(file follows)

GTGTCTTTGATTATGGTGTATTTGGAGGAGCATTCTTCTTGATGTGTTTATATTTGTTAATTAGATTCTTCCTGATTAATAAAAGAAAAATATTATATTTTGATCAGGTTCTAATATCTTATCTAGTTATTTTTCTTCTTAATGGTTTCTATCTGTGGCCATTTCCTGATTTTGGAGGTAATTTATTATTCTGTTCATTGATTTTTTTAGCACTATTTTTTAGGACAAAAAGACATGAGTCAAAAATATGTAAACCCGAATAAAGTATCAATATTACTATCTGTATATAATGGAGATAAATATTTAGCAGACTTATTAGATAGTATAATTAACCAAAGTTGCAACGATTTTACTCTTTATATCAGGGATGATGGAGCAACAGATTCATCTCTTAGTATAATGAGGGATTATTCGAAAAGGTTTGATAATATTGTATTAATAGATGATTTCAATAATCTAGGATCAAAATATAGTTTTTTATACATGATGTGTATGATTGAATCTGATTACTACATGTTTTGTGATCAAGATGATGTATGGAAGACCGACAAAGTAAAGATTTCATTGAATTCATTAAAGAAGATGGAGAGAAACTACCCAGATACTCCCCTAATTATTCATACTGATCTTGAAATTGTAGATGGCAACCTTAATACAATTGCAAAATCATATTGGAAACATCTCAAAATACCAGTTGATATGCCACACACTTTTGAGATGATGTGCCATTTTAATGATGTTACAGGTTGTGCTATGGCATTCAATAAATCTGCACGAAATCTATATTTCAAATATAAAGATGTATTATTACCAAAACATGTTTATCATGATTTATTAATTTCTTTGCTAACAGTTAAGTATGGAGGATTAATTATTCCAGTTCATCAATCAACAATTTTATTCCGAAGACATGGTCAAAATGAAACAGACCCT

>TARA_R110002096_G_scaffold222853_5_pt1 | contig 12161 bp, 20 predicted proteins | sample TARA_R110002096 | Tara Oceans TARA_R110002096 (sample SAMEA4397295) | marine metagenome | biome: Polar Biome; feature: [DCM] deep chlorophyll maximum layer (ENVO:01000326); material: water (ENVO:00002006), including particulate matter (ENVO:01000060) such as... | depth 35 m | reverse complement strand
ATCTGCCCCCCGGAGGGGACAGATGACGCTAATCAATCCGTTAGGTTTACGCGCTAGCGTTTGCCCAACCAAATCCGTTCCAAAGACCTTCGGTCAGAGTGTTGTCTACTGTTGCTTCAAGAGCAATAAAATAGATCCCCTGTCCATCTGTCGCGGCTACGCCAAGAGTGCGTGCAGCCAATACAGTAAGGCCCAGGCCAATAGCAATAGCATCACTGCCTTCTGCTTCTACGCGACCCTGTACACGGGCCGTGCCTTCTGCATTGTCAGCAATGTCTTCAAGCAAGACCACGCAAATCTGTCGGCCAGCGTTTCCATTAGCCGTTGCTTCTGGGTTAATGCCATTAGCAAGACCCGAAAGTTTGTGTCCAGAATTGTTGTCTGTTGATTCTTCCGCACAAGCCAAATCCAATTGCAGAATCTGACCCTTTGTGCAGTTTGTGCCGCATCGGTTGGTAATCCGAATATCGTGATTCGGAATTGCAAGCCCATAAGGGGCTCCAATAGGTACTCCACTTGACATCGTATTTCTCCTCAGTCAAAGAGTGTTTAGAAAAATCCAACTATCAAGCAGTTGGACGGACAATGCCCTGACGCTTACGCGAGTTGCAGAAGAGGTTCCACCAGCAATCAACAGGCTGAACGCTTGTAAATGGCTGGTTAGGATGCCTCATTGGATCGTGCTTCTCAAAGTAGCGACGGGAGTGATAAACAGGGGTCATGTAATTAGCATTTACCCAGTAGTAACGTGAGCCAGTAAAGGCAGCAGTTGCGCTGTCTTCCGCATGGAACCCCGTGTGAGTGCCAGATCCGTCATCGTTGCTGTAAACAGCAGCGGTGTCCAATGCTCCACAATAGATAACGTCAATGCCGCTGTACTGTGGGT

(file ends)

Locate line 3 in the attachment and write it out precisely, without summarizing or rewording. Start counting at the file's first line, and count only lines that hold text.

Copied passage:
ATCTGCCCCCCGGAGGGGACAGATGACGCTAATCAATCCGTTAGGTTTACGCGCTAGCGTTTGCCCAACCAAATCCGTTCCAAAGACCTTCGGTCAGAGTGTTGTCTACTGTTGCTTCAAGAGCAATAAAATAGATCCCCTGTCCATCTGTCGCGGCTACGCCAAGAGTGCGTGCAGCCAATACAGTAAGGCCCAGGCCAATAGCAATAGCATCACTGCCTTCTGCTTCTACGCGACCCTGTACACGGGCCGTGCCTTCTGCATTGTCAGCAATGTCTTCAAGCAAGACCACGCAAATCTGTCGGCCAGCGTTTCCATTAGCCGTTGCTTCTGGGTTAATGCCATTAGCAAGACCCGAAAGTTTGTGTCCAGAATTGTTGTCTGTTGATTCTTCCGCACAAGCCAAATCCAATTGCAGAATCTGACCCTTTGTGCAGTTTGTGCCGCATCGGTTGGTAATCCGAATATCGTGATTCGGAATTGCAAGCCCATAAGGGGCTCCAATAGGTACTCCACTTGACATCGTATTTCTCCTCAGTCAAAGAGTGTTTAGAAAAATCCAACTATCAAGCAGTTGGACGGACAATGCCCTGACGCTTACGCGAGTTGCAGAAGAGGTTCCACCAGCAATCAACAGGCTGAACGCTTGTAAATGGCTGGTTAGGATGCCTCATTGGATCGTGCTTCTCAAAGTAGCGACGGGAGTGATAAACAGGGGTCATGTAATTAGCATTTACCCAGTAGTAACGTGAGCCAGTAAAGGCAGCAGTTGCGCTGTCTTCCGCATGGAACCCCGTGTGAGTGCCAGATCCGTCATCGTTGCTGTAAACAGCAGCGGTGTCCAATGCTCCACAATAGATAACGTCAATGCCGCTGTACTGTGGGT